Written by Sahana Charan and published on 04 June 2021.
Have you ever contemplated the effect of air conditioners and coolers on your little one? Read on to know if it is safe or not
When the scorching sun beats down on us during the summer months, there is rarely any respite from the heat and humidity. In most cases, people install cooling systems in their homes to beat the heat and stay comfortable.
But what about small children? They too feel the heat and need to cool off. But, most parents mull over the safety of air conditioners (ACs)/air coolers. They worry that constant exposure to cool air may have adverse effects on the health of their little ones. This is especially true of parents of newborns and infants.
According to guidelines issued under the maternal and child health program of the World Health Organization (WHO), "Thermal control comprises the implementation of the procedures needed to achieve and maintain a normal body temperature for the newborn, whether the need is to keep infants warm or to cool them down if the body temperature exceeds 37.5C (99.5F). Thermal or heat control considerations are a high priority when planning for the care of the newborn. This is true for full-term infants but is of critical importance for preterm and low birth weight infants, because of the increased risk of illness and death - proper measurement of body temperature is important in the assessing an infant's heat balance."
Ideally, the room temperature should be maintained at a steady 24 -26°C - Dr Santosh Kumar"Newborns with a low birth weight are at risk of hypothermia (a drop in body temperature to dangerous levels), which in turn can cause blood sugar levels to drop and affect metabolic activity. Therefore, parents must take extra care to see that such babies do not become too cold. A baby weighing less than 2.5 kg should be wrapped well, with the head, hands and feet kept warm all through the day," says Dr Santosh Kumar, Consultant, Paediatrics and Neonatology, Motherhood Hospitals, Bengaluru.
On the other hand, excessive sweating can cause dehydration in babies, so an air-conditioned room can help in keeping the little one cozy and relaxed.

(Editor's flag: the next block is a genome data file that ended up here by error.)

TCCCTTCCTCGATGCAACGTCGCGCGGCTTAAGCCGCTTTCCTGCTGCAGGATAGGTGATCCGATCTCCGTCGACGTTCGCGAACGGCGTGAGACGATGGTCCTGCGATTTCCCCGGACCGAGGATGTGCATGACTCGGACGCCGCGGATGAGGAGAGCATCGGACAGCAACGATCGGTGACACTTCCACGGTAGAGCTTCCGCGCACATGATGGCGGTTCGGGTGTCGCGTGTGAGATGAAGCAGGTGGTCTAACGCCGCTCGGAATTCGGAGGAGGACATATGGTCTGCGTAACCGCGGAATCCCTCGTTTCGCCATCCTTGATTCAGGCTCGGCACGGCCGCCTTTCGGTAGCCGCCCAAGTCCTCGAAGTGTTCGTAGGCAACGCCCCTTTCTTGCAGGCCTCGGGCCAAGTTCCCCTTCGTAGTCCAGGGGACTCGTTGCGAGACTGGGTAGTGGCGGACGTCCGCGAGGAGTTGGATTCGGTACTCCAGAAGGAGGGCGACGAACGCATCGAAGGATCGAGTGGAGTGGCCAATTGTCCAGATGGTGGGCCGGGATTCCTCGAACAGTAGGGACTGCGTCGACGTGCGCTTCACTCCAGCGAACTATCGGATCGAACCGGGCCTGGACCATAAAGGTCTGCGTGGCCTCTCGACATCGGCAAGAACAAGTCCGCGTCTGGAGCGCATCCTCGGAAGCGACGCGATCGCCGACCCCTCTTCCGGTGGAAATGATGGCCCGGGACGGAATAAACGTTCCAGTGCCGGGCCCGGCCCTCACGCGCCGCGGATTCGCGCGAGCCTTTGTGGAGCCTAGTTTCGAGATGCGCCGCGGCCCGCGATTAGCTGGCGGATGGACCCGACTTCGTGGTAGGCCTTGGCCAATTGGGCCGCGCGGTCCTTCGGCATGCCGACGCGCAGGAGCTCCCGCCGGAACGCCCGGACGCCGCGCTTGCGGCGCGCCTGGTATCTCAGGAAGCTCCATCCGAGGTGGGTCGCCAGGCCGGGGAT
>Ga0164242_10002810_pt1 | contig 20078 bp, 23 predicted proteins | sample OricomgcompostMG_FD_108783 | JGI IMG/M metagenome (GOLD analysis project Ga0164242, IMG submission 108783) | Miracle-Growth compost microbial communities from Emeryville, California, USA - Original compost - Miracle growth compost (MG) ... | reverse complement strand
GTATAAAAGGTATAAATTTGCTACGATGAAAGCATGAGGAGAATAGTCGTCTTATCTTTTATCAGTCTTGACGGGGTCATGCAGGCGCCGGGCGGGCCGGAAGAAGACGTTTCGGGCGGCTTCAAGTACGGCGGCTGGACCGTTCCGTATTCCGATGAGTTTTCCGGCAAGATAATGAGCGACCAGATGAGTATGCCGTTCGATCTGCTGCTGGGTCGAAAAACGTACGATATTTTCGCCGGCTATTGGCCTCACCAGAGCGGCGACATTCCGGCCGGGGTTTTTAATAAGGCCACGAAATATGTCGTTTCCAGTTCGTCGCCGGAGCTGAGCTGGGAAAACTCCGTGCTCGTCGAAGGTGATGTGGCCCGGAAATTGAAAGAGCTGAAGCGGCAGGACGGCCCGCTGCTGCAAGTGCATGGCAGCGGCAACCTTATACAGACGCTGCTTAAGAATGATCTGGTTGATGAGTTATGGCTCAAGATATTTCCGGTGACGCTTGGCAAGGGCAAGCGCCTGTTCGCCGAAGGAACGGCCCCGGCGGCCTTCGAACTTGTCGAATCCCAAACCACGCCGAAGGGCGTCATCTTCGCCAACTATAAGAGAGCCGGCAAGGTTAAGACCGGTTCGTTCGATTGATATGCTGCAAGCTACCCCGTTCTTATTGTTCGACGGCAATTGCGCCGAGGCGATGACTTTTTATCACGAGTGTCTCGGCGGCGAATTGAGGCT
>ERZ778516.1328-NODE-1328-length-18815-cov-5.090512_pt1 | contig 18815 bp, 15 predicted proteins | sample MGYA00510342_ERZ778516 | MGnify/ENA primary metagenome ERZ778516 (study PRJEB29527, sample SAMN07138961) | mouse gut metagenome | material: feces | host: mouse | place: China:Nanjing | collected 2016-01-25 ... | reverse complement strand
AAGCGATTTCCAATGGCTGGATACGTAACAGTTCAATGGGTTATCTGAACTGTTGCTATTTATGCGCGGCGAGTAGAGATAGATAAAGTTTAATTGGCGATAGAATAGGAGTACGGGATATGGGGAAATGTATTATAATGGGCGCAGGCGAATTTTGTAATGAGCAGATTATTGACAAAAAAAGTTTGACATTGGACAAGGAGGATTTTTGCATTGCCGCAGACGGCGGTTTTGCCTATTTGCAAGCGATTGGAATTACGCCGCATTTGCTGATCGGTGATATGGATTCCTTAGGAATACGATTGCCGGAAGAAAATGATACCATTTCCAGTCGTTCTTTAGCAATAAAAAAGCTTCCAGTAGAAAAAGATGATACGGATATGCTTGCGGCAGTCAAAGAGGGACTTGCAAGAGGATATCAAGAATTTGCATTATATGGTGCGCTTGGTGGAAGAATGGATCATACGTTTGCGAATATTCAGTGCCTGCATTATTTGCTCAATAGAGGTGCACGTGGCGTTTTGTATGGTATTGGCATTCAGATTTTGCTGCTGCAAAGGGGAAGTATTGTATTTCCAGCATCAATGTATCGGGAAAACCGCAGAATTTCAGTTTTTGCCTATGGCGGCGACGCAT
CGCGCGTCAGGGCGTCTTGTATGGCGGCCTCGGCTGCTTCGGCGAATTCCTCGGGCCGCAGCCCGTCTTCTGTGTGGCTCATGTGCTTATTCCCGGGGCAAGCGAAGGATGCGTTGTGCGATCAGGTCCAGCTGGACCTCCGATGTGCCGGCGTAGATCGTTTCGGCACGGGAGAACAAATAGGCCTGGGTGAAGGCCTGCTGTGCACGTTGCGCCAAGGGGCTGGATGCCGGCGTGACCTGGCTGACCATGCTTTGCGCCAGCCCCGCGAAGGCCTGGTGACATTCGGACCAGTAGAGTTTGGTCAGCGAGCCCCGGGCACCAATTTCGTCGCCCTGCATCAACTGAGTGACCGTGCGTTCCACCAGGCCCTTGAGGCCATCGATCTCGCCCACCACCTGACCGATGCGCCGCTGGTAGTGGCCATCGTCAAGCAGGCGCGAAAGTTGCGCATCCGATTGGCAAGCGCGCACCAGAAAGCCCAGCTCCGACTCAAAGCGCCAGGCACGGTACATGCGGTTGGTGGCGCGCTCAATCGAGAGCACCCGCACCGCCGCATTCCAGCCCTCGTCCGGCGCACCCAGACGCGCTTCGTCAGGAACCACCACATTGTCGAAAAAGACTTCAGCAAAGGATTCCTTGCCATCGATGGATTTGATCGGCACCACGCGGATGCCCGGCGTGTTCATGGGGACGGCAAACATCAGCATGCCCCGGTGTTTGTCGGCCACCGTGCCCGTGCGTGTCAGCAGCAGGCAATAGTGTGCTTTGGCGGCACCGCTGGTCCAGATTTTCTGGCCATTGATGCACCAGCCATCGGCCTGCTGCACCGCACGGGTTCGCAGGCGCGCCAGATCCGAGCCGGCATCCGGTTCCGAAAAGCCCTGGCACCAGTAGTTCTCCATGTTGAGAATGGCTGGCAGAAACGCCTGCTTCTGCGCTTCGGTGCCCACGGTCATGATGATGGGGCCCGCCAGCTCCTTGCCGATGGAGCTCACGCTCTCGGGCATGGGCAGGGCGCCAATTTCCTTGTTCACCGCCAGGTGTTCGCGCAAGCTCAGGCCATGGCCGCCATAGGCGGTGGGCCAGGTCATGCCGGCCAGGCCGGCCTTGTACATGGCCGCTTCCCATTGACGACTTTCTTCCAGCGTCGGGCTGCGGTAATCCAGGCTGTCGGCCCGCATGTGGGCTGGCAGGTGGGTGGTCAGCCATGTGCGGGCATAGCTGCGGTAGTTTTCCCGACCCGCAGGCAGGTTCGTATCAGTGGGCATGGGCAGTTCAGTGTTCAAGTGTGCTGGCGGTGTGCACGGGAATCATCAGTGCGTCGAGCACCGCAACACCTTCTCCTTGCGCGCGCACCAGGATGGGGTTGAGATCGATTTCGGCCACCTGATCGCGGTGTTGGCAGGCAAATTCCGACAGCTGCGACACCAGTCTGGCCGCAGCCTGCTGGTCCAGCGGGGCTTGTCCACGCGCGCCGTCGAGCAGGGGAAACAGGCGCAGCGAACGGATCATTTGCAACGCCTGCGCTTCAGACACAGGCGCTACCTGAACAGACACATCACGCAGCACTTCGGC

"Dress your baby in light and airy clothes in the daytime, while at night, the head and limbs should be covered with a wrap preventing direct contact with the cold air. It is a good idea to check your baby's temperature from time to time by touching her forehead, hands and feet. Keeping a low-reading thermometer handy will help. Anything below 34°C needs immediate attention," adds Dr Santosh.
A low-reading thermometer should be used for all measurements. An ordinary thermometer only reads down to 35C/95F and will not detect significant hypothermia, low-reading infant thermometers go down to 25C/77F.
Santosh also recommends that parents (either the mother or father) give Kangaroo care (skin-to-skin contact) to a newborn from time to time as this will help her keep warm even in a cooled room, especially at night time.
In a tropical climate, overheating and sweating during the summer months can cause dehydration in babies. While it is necessary to keep infants warm so that their body temperature stays normal, it is also imperative to keep them cool and comfortable in summer so they do not lose water content from their bodies. Medical experts say that having an AC or air cooler in a baby's room is absolutely fine, as long as parents take necessary precautions.
It is a good idea to check your baby's temperature from time to time by touching her forehead, hands and feet. - Dr Santosh Kumar
There is no harm in using an air conditioner or air cooler for your baby in hot climatic conditions but parents need to keep safety measures in mind. Ideally, the room temperature should be maintained at a steady 24 -26°C.
Using an air cooler or air-conditioning system in the hot and humid months will keep babies safe from the heat and help them sleep well during the night. Parents should, however, exercise care and caution to ensure that it does not cause discomfort to the little ones or bring them any harm.